Reese Witherspoon: ‘Deeply embarrassed’ after arrest, apologizes for behavior
ATLANTA (AP) -- Reese Witherspoon is "deeply embarrassed" about what she said to police officers after she and her husband were arrested during a traffic stop in Atlanta.
The Oscar-winning actress released a statement late Sunday apologizing for her behavior to police that began when her husband, Hollywood agent Jim Toth, was arrested early Friday for driving under the influence of alcohol.
"Do you know my name?" Witherspoon is quoted as saying in a state trooper’s report. She also said: "You’re about to find out who I am" and "You’re about to be on national news," according to the report.
"I clearly had one drink too many and I am deeply embarrassed about the things I said," Witherspoon said. "It was definitely a scary situation and I was frightened for my husband, but that is no excuse. I was disrespectful to the officer who was just doing his job. The words I used that night definitely do not reflect who I am. I have nothing but respect for the police and I’m very sorry for my behavior."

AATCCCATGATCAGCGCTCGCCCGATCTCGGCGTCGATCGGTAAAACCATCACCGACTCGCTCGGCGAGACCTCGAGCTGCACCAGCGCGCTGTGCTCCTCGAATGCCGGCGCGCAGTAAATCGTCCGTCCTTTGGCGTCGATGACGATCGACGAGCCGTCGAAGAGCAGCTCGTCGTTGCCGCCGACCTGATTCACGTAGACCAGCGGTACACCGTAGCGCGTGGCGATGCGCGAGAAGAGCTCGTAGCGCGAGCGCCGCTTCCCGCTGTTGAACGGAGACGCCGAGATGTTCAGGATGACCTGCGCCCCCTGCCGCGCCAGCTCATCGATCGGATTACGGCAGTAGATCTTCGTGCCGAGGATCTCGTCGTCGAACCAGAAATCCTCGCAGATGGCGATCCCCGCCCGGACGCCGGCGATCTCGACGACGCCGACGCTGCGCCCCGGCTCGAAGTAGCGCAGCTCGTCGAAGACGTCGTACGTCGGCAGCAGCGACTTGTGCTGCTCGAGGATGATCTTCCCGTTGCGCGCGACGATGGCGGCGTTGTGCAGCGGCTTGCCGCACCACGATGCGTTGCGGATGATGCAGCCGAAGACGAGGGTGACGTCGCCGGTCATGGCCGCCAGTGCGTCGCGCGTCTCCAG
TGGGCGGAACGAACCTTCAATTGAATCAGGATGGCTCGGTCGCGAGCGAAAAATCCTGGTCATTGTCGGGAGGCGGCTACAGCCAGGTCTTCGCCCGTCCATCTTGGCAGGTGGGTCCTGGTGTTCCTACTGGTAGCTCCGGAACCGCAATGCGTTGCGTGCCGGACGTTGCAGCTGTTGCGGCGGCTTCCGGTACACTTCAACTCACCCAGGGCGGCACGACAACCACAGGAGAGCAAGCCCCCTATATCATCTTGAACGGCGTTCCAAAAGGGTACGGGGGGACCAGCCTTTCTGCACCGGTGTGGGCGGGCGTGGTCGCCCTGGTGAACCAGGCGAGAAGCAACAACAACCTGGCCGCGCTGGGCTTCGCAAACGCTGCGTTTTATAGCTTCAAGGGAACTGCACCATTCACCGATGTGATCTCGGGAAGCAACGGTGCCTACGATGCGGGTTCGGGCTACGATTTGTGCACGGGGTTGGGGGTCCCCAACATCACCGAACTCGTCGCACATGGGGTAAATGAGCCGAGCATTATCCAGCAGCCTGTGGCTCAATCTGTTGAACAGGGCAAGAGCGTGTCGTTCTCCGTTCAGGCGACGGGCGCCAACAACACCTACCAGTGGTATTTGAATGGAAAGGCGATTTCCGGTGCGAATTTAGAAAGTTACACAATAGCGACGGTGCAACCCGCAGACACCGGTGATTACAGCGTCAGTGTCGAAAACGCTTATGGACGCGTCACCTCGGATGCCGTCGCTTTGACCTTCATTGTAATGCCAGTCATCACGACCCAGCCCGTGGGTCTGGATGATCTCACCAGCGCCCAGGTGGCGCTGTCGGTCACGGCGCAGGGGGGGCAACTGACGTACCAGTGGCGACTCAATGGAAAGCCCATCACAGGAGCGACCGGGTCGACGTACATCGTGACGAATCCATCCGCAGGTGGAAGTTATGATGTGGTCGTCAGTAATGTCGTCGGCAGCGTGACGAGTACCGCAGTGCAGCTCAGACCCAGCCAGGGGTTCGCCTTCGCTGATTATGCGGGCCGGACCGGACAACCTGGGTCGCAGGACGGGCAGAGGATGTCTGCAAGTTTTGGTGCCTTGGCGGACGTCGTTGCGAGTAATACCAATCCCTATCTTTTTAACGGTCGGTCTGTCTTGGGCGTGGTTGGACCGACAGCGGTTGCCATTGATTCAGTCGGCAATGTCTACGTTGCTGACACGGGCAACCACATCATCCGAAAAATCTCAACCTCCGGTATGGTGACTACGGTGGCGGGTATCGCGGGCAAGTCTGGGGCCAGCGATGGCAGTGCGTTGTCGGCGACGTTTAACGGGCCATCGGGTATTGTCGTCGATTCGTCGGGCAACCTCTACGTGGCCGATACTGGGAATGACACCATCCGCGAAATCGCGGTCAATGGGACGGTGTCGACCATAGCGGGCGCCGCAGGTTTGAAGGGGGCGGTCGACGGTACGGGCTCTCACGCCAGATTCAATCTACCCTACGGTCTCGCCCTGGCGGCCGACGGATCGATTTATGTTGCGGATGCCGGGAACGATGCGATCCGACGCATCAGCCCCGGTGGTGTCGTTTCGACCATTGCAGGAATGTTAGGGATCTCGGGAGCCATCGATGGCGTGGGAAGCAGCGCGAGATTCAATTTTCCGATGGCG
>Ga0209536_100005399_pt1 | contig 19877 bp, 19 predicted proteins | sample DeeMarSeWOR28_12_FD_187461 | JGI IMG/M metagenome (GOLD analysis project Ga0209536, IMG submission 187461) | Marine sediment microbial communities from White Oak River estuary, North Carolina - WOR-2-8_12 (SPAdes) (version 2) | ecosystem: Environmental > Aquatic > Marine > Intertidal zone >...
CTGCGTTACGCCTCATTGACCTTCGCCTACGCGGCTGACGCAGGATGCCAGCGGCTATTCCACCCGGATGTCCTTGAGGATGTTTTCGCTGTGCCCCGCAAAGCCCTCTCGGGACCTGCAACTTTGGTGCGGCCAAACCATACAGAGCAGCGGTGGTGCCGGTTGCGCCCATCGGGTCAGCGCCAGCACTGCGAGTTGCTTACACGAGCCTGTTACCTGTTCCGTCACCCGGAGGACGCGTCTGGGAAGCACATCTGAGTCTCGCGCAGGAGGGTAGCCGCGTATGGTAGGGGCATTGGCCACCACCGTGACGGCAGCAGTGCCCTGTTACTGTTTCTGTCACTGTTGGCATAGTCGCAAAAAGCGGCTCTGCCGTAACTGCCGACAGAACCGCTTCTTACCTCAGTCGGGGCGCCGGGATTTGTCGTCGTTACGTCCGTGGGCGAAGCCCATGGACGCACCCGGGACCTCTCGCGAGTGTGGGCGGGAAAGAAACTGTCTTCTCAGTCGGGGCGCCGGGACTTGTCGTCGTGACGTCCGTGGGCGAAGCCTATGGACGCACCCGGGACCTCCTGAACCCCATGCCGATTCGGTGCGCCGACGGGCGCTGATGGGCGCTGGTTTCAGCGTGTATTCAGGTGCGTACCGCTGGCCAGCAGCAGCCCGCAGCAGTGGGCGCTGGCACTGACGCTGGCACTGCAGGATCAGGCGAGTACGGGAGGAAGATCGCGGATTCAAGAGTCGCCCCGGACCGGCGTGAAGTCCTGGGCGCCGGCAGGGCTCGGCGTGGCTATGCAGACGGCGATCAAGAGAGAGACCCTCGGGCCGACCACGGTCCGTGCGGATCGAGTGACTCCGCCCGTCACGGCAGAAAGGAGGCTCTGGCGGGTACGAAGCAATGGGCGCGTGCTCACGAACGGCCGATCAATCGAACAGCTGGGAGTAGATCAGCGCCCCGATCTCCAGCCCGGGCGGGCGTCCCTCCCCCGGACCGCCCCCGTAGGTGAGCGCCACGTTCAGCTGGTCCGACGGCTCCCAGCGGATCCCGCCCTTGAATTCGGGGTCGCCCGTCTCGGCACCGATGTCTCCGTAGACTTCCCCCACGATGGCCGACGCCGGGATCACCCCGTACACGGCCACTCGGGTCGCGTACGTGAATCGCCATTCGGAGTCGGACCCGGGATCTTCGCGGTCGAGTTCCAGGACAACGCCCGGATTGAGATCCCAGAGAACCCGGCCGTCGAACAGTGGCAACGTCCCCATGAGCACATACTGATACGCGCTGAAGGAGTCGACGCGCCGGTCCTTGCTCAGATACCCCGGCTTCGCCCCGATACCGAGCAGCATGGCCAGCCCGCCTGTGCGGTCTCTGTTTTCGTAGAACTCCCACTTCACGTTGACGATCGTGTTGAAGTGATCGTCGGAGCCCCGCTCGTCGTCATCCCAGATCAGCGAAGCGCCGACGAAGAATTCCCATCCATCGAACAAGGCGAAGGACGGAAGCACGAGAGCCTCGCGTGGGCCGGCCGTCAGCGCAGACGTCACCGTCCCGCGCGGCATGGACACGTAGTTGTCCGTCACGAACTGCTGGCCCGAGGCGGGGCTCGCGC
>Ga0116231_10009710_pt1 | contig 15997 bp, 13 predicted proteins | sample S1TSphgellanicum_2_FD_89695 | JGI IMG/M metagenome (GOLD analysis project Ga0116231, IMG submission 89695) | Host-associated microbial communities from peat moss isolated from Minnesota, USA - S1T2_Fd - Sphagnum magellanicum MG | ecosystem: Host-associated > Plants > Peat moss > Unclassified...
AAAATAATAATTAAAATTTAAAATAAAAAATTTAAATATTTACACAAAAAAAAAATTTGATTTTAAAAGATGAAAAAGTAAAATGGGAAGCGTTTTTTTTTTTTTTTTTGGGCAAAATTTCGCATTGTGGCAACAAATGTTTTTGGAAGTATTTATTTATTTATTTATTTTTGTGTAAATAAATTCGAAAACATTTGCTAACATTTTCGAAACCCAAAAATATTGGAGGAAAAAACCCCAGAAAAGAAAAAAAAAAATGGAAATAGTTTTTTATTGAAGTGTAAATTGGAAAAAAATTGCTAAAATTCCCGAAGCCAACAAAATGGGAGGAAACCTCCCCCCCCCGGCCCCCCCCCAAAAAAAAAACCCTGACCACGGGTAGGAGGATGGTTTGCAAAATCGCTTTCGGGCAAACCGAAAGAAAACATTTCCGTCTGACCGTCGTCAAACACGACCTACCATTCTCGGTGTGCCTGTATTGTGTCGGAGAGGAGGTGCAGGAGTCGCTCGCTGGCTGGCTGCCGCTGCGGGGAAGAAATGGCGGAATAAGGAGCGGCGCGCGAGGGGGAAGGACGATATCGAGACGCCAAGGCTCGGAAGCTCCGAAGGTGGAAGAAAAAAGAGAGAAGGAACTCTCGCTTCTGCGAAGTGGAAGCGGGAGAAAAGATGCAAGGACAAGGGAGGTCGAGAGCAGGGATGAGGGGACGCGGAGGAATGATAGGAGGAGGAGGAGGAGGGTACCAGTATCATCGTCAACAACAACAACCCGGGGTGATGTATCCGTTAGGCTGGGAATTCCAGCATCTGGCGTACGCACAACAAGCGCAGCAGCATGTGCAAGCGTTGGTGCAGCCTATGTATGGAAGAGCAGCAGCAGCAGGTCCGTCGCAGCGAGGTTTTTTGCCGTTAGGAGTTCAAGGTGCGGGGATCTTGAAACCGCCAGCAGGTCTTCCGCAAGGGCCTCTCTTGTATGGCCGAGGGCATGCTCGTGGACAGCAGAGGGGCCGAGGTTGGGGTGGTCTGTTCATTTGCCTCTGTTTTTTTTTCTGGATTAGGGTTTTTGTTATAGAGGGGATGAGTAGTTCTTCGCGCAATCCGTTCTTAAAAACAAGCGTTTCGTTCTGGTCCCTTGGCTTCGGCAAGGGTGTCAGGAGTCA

Police report 5 dead in shootings at apartment complex south of Seattle
FEDERAL WAY, Wash. (AP) -- Gunfire erupted at an apartment complex in a city south of Seattle and five people were shot to death, including a suspect who was shot by arriving officers, police said early Monday.
Officers responding to an emergency call at 9:30 p.m. Sunday at the apartments in Federal Way encountered a chaotic scene, with bullets flying.
"When officers arrived there were still shots being fired," said Federal Way police spokeswoman Cathy Schrock.
They found two injured men on the ground in a parking lot. One of the men reached for a gun as police moved in to assist the two, she said.
At that point, officers opened fire. The suspect died but police said it wasn’t immediately clear if it was from their gunfire.